Aside from the shortage of health care providers, appropriate staff mix in health service delivery is another glaring problem facing most health systems in many developing countries (McGillis, 2005).Staff mix refers to the combination of different categories of health personnel/ workers [within same or across different professional discipline[s]] that are employed for the provision of healthcare to patients in healthcare facilities. In healthcare institutions, staff mix contributes to overall outcome of care [McGillis, 2005]. The standard practice as it concerns human resource management is to provide the right number of staff [health personnel], with the right knowledge, skills and attitude, performing the right tasks in the right place, at the right time to achieve the predetermined health targets [Mark and Staton, 2003: International  Council of Nurses (ICN), 2006].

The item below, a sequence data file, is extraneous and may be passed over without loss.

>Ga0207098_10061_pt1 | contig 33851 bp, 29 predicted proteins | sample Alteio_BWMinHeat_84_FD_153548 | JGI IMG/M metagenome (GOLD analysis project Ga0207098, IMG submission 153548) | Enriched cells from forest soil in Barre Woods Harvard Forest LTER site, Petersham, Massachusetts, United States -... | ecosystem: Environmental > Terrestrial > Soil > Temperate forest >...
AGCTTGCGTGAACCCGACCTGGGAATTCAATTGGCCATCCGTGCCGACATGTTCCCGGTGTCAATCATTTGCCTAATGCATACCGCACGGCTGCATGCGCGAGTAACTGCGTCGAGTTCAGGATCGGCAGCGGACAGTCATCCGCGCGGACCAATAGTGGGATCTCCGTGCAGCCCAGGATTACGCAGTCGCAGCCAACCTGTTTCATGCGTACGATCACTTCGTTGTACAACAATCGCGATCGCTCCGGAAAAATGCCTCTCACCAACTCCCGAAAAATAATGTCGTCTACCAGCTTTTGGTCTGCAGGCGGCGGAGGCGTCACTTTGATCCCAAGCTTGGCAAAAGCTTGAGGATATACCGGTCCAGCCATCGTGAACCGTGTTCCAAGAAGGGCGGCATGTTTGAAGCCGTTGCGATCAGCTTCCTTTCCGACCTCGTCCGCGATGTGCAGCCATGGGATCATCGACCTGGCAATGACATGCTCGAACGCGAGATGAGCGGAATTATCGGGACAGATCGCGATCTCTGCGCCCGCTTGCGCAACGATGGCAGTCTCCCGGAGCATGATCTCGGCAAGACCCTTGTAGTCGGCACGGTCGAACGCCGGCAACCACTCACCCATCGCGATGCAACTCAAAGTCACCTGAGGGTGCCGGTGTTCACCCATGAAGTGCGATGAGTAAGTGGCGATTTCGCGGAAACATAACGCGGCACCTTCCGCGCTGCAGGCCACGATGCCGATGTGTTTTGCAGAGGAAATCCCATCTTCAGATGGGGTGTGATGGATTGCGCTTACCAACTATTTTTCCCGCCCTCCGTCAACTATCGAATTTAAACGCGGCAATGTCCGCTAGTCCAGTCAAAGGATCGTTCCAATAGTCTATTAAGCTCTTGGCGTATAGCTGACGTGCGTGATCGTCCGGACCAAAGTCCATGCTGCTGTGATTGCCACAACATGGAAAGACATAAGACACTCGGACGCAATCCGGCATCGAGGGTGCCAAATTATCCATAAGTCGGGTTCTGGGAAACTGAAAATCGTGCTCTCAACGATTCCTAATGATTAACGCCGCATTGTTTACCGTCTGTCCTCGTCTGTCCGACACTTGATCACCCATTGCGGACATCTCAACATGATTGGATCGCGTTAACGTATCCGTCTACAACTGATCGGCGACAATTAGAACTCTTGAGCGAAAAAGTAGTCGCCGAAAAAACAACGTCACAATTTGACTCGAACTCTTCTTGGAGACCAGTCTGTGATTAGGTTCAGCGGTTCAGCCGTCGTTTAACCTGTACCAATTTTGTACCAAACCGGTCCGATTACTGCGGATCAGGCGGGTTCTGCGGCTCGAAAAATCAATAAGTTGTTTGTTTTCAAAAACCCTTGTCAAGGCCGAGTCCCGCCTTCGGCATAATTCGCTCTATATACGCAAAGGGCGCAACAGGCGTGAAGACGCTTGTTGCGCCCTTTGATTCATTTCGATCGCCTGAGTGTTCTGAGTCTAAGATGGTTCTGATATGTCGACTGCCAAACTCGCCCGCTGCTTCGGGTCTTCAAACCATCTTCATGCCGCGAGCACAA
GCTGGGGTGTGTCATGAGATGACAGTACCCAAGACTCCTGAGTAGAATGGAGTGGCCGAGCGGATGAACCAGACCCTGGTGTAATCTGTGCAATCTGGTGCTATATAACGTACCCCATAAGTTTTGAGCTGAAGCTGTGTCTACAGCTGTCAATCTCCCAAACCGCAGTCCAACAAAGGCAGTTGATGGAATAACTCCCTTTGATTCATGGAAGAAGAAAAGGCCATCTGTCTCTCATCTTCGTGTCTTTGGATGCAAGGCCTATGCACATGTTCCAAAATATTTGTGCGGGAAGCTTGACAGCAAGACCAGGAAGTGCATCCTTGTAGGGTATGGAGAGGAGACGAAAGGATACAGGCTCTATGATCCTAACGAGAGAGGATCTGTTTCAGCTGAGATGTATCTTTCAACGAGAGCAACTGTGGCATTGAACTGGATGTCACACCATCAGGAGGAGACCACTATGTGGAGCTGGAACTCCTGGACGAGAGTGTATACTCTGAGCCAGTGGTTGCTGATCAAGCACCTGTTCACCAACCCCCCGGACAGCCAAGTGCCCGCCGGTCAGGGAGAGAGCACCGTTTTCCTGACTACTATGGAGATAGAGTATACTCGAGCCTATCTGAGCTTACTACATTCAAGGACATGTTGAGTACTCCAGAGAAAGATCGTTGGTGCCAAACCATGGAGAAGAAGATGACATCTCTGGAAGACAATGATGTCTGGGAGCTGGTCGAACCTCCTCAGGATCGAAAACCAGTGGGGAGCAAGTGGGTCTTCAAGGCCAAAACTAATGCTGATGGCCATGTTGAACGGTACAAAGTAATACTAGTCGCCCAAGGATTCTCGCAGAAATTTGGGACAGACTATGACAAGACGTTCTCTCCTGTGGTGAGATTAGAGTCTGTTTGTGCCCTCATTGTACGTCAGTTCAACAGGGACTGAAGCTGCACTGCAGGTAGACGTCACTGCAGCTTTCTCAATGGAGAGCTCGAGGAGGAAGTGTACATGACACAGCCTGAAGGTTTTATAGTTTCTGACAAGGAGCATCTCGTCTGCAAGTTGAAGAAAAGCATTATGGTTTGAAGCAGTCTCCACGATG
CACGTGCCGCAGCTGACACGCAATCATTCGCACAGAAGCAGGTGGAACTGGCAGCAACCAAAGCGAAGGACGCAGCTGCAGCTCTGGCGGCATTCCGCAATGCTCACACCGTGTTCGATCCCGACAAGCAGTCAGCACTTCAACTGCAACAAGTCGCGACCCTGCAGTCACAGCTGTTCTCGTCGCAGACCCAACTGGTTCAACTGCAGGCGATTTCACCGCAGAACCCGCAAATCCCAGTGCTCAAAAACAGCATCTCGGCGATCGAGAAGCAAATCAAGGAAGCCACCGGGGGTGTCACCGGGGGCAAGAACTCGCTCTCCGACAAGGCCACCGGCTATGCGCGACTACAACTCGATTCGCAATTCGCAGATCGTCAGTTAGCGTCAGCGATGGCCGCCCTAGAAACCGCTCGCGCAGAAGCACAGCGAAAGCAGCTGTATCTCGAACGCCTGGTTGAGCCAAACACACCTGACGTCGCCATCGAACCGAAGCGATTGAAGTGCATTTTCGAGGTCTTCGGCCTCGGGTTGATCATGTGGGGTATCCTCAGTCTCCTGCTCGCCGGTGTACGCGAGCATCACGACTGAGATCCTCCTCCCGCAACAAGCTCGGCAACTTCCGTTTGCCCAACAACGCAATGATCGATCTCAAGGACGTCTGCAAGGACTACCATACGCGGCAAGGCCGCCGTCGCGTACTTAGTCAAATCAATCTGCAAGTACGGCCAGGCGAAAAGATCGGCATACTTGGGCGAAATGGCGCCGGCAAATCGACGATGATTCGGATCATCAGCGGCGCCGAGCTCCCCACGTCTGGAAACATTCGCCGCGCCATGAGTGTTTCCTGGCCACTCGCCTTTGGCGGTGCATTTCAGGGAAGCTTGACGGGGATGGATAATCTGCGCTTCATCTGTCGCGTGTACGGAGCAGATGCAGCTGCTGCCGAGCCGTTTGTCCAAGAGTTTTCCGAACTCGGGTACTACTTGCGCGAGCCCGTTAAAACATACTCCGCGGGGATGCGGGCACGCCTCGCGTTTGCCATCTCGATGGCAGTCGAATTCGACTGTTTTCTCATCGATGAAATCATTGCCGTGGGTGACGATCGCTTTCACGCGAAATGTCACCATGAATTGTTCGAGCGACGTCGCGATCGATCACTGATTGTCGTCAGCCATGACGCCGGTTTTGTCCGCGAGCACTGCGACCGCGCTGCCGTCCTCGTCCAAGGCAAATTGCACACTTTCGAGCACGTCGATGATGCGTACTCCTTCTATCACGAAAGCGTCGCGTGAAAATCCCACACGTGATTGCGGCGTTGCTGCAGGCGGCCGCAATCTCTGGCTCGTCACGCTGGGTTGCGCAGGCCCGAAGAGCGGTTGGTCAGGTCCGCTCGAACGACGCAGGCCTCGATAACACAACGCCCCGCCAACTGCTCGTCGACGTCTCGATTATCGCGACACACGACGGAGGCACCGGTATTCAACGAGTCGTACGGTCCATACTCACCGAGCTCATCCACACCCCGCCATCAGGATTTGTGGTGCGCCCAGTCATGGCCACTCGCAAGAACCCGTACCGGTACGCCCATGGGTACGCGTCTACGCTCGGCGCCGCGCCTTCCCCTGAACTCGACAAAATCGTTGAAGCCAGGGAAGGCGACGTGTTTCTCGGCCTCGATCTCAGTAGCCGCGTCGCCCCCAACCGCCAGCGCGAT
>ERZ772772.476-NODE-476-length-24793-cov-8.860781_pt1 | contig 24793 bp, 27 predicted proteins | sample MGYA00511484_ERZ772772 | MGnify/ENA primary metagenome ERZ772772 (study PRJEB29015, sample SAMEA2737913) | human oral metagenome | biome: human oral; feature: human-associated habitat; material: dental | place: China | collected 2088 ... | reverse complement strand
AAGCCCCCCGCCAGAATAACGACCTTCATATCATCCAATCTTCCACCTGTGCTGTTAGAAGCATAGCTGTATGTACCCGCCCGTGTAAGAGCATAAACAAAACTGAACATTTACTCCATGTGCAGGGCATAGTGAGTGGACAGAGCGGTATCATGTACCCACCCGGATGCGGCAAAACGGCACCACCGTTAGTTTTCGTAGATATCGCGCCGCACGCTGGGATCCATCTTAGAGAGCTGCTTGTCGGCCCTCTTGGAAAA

The ratio of staff mix to the patient is the factor on which the process of care in a given unit or facility depends This staff mix ratio could be in terms of proportion of available staff to the patient population, years of working experience, professional qualification, number of year staff worked in a unit, cadre of staff[junior/senior]. According to Needleman (2005), the standard staff mix to patient ratio depending on unit size is 1:4-6 patients. In more intensive care units, it is 1:2-3 patients. The Nursing and Midwifery Council of Nigeria (N&MCN, 2005) stipulates that the staff/patient ratio in Clinical practice for different cadres of staff and depending on the unit and type of patient managed, is 1:4-5,( for general wards) and 1:1-3 (for intensive care units).

Assigning the right number of staff to a unit ensures that patients are properly cared for and discharged the right time (Cheryl and Clark, 2007)  Aiken [2007]states that higher staff mix to patient ensure that appropriate direct care is given to patients. Staff is also able to give in-depth assessment and surveillance of clinical changes on an ongoing basis. Staff has more time to monitor changes in patient’s condition and timely intervention given for identified problems. All these are expected to impact on the outcome of care.